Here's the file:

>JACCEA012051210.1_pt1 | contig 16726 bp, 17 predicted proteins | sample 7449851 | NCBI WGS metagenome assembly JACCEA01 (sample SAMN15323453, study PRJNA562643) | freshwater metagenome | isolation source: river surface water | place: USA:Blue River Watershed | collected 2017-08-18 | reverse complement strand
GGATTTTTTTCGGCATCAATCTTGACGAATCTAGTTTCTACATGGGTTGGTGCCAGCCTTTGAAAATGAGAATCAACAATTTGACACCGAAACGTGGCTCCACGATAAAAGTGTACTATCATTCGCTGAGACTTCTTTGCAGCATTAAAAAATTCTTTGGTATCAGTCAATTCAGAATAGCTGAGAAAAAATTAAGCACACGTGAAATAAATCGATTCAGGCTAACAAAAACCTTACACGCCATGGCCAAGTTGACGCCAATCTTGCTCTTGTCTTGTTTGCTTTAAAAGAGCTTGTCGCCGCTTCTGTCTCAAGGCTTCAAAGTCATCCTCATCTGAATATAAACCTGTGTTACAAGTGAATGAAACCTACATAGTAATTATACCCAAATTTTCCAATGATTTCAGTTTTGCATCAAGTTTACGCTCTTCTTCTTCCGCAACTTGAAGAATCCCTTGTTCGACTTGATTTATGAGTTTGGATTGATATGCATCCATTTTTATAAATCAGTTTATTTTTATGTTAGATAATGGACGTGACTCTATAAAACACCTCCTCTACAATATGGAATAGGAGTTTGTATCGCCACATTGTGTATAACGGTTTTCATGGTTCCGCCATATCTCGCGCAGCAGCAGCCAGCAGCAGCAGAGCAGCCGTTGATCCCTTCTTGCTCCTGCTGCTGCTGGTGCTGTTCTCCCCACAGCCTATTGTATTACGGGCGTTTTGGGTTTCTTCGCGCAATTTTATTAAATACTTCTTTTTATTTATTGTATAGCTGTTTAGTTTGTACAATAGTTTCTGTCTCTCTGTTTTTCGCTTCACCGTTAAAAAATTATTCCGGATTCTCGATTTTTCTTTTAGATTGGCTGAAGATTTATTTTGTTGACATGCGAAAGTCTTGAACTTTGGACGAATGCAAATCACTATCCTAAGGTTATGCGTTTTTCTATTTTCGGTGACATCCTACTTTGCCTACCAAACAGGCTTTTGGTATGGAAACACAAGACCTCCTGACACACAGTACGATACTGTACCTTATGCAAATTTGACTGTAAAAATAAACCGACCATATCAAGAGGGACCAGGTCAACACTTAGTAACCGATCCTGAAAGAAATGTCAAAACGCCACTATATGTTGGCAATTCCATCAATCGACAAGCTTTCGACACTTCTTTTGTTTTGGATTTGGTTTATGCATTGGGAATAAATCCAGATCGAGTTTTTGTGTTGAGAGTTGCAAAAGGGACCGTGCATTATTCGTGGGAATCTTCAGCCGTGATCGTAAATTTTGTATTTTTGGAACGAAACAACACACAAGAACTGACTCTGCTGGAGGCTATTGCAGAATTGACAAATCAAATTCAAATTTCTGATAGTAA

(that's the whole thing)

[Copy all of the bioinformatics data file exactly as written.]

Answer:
>JACCEA012051210.1_pt1 | contig 16726 bp, 17 predicted proteins | sample 7449851 | NCBI WGS metagenome assembly JACCEA01 (sample SAMN15323453, study PRJNA562643) | freshwater metagenome | isolation source: river surface water | place: USA:Blue River Watershed | collected 2017-08-18 | reverse complement strand
GGATTTTTTTCGGCATCAATCTTGACGAATCTAGTTTCTACATGGGTTGGTGCCAGCCTTTGAAAATGAGAATCAACAATTTGACACCGAAACGTGGCTCCACGATAAAAGTGTACTATCATTCGCTGAGACTTCTTTGCAGCATTAAAAAATTCTTTGGTATCAGTCAATTCAGAATAGCTGAGAAAAAATTAAGCACACGTGAAATAAATCGATTCAGGCTAACAAAAACCTTACACGCCATGGCCAAGTTGACGCCAATCTTGCTCTTGTCTTGTTTGCTTTAAAAGAGCTTGTCGCCGCTTCTGTCTCAAGGCTTCAAAGTCATCCTCATCTGAATATAAACCTGTGTTACAAGTGAATGAAACCTACATAGTAATTATACCCAAATTTTCCAATGATTTCAGTTTTGCATCAAGTTTACGCTCTTCTTCTTCCGCAACTTGAAGAATCCCTTGTTCGACTTGATTTATGAGTTTGGATTGATATGCATCCATTTTTATAAATCAGTTTATTTTTATGTTAGATAATGGACGTGACTCTATAAAACACCTCCTCTACAATATGGAATAGGAGTTTGTATCGCCACATTGTGTATAACGGTTTTCATGGTTCCGCCATATCTCGCGCAGCAGCAGCCAGCAGCAGCAGAGCAGCCGTTGATCCCTTCTTGCTCCTGCTGCTGCTGGTGCTGTTCTCCCCACAGCCTATTGTATTACGGGCGTTTTGGGTTTCTTCGCGCAATTTTATTAAATACTTCTTTTTATTTATTGTATAGCTGTTTAGTTTGTACAATAGTTTCTGTCTCTCTGTTTTTCGCTTCACCGTTAAAAAATTATTCCGGATTCTCGATTTTTCTTTTAGATTGGCTGAAGATTTATTTTGTTGACATGCGAAAGTCTTGAACTTTGGACGAATGCAAATCACTATCCTAAGGTTATGCGTTTTTCTATTTTCGGTGACATCCTACTTTGCCTACCAAACAGGCTTTTGGTATGGAAACACAAGACCTCCTGACACACAGTACGATACTGTACCTTATGCAAATTTGACTGTAAAAATAAACCGACCATATCAAGAGGGACCAGGTCAACACTTAGTAACCGATCCTGAAAGAAATGTCAAAACGCCACTATATGTTGGCAATTCCATCAATCGACAAGCTTTCGACACTTCTTTTGTTTTGGATTTGGTTTATGCATTGGGAATAAATCCAGATCGAGTTTTTGTGTTGAGAGTTGCAAAAGGGACCGTGCATTATTCGTGGGAATCTTCAGCCGTGATCGTAAATTTTGTATTTTTGGAACGAAACAACACACAAGAACTGACTCTGCTGGAGGCTATTGCAGAATTGACAAATCAAATTCAAATTTCTGATAGTAA